Tag Archives: ethics of food

Caring for The Land Beneath My Feet – The Pagan Experience 2015

For me, this is literally the ground beneath my feet and, right now, she’s frozen solid and buried under many feet of snow.
None the less, things are still happening. That’s Imbolg for you, amirite? 😉
My wife was talking to her dad the other day, and passed along his advice to me: Start your leeks and onions now so that they’ll be big enough to plant out in May.
I admit that I wasn’t actually planning on growing onions or leeks this year (or potentially any year, but that’s another story). But I’m looking forward to planting cucumbers, winter squash, beans, and cold-weather crops like kale and chard once May rolls around, and to buying (yes, buying) tomato starts (and possibly other nightshades, we’ll see how much room I have available) as well.
I feel like a significant part of my Path is something along the lines of Land Guardianship – and that’s a mouthful when you’re a white chick in North America (Kitigan Zibi Territory, Turtle Island, specifically) to be kind to the land, “walk lightly” as the saying goes, use less plastic, buy less New Stuff in lieu second-hand stuff (or just No Stuff – there’s a concept), to avoid poisoning the ground and make compost instead.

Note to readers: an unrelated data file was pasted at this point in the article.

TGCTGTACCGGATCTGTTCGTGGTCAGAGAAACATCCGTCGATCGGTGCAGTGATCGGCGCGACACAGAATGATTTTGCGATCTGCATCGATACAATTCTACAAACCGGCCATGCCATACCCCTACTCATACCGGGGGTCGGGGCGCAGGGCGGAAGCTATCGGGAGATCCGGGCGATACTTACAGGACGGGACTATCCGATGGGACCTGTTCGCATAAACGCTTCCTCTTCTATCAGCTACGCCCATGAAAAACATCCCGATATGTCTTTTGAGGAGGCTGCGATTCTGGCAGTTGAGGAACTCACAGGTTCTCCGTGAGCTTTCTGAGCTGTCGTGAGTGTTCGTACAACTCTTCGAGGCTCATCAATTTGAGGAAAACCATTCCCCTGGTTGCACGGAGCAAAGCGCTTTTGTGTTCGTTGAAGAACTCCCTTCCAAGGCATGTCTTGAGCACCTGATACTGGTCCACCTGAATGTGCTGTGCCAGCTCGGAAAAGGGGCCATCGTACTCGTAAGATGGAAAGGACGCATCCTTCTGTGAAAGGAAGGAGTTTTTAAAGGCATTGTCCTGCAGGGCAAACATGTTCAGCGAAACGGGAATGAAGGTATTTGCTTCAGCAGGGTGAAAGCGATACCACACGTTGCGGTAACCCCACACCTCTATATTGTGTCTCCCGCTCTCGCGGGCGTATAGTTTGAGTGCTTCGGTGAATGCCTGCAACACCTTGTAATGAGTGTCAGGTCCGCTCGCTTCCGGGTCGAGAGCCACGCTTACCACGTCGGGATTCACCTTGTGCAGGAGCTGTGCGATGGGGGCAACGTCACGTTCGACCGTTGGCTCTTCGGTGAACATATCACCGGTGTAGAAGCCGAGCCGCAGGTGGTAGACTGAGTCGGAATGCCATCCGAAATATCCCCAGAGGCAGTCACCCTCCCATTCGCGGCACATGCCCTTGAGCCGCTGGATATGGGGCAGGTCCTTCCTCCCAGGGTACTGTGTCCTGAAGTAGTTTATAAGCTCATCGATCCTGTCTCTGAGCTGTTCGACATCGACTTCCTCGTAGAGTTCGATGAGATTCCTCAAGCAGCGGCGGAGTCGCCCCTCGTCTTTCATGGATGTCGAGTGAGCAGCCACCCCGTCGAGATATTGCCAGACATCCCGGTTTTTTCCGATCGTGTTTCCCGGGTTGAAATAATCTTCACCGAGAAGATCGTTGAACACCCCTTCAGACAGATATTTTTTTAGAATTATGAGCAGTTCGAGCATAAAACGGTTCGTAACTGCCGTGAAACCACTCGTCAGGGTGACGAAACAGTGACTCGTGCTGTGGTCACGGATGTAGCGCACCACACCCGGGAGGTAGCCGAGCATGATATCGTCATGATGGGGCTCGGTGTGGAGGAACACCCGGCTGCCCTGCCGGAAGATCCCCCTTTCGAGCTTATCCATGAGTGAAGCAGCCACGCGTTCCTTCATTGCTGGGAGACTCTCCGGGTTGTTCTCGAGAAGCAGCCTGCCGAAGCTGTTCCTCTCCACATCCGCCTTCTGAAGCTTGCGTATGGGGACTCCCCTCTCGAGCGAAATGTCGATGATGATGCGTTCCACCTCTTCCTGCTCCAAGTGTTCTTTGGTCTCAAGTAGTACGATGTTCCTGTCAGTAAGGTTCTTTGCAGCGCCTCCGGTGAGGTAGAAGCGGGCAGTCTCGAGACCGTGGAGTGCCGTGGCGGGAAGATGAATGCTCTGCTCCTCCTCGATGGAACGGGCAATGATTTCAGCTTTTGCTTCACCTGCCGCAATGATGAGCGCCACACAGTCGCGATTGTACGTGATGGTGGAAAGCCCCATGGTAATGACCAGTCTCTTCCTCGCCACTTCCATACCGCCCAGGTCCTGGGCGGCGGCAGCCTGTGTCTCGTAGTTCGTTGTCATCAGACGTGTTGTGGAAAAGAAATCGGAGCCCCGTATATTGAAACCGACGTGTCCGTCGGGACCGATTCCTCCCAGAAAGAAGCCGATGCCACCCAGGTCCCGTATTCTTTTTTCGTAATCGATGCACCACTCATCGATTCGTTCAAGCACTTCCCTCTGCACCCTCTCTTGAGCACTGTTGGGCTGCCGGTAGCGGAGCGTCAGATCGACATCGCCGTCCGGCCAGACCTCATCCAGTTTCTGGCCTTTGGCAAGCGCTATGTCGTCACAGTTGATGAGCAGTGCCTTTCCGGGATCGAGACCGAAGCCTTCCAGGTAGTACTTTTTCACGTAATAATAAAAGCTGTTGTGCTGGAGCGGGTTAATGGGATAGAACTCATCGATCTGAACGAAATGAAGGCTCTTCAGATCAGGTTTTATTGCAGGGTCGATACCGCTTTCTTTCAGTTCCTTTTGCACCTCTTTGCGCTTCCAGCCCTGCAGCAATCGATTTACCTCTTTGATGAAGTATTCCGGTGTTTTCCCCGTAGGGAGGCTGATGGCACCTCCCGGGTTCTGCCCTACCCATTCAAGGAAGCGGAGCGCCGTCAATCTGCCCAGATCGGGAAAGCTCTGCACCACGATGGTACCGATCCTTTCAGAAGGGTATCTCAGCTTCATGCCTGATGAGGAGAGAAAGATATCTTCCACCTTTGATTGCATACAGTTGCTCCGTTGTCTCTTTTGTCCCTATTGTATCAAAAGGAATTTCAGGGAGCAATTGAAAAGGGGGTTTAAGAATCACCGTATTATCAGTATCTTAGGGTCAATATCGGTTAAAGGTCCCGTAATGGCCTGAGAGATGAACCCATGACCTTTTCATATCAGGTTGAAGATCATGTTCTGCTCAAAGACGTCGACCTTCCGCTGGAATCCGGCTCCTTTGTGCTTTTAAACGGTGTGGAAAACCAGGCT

I’m nowhere near perfect. Probably not even adequate, if the past 4-5 months are any indication, but you get back on the horse, so to speak, and pick it up again.
Cultivate biodiversity in your yard & your neighbourhood
Feed the soil
Oppose Big Oil
Support Indigenous people doing what they need to do[1]
Give warm socks to homeless shelters and drop-ins
Buy food from ethical-sustainable farmers in your general area
Heck, if you’re able to do so, maybe buy non-perishable food from ethical-sustainable farmers in your general area (or at least your province) and donate them to a foodbank in your general area, too
We are part of the land. Part of – only part of, but part of – caring for the land, is caring for its human population. Everything overlaps and links together.
Which is kind of the point, I think.
Meliad the Birch Maiden.
[1] Sometimes that’s donating to a shelter (like the one on Redeau Street that just lost its funding), sometimes it’s buying work by indigenous artists, sometimes it’s signing petitions and/or writing to MPs demanding something actually get done about the legion of missing & murdered indigenous women & girls in this country. That’s three things. There are a zillion more. Go find them.

(Getting Beyond) Humanity – The Pagan Experience